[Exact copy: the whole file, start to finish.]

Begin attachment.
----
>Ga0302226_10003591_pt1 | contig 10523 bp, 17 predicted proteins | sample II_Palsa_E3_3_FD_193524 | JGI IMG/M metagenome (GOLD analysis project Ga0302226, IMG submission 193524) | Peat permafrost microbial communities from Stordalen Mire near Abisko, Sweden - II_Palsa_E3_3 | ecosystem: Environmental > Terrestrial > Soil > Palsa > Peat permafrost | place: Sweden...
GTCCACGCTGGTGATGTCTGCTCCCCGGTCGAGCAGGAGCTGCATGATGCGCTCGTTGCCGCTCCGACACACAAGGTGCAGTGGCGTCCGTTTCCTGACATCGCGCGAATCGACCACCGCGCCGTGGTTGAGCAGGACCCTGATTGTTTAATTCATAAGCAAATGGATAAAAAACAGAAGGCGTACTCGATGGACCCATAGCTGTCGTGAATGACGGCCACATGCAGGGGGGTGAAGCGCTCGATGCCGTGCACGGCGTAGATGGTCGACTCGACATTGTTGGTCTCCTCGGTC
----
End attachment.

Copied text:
>Ga0302226_10003591_pt1 | contig 10523 bp, 17 predicted proteins | sample II_Palsa_E3_3_FD_193524 | JGI IMG/M metagenome (GOLD analysis project Ga0302226, IMG submission 193524) | Peat permafrost microbial communities from Stordalen Mire near Abisko, Sweden - II_Palsa_E3_3 | ecosystem: Environmental > Terrestrial > Soil > Palsa > Peat permafrost | place: Sweden...
GTCCACGCTGGTGATGTCTGCTCCCCGGTCGAGCAGGAGCTGCATGATGCGCTCGTTGCCGCTCCGACACACAAGGTGCAGTGGCGTCCGTTTCCTGACATCGCGCGAATCGACCACCGCGCCGTGGTTGAGCAGGACCCTGATTGTTTAATTCATAAGCAAATGGATAAAAAACAGAAGGCGTACTCGATGGACCCATAGCTGTCGTGAATGACGGCCACATGCAGGGGGGTGAAGCGCTCGATGCCGTGCACGGCGTAGATGGTCGACTCGACATTGTTGGTCTCCTCGGTC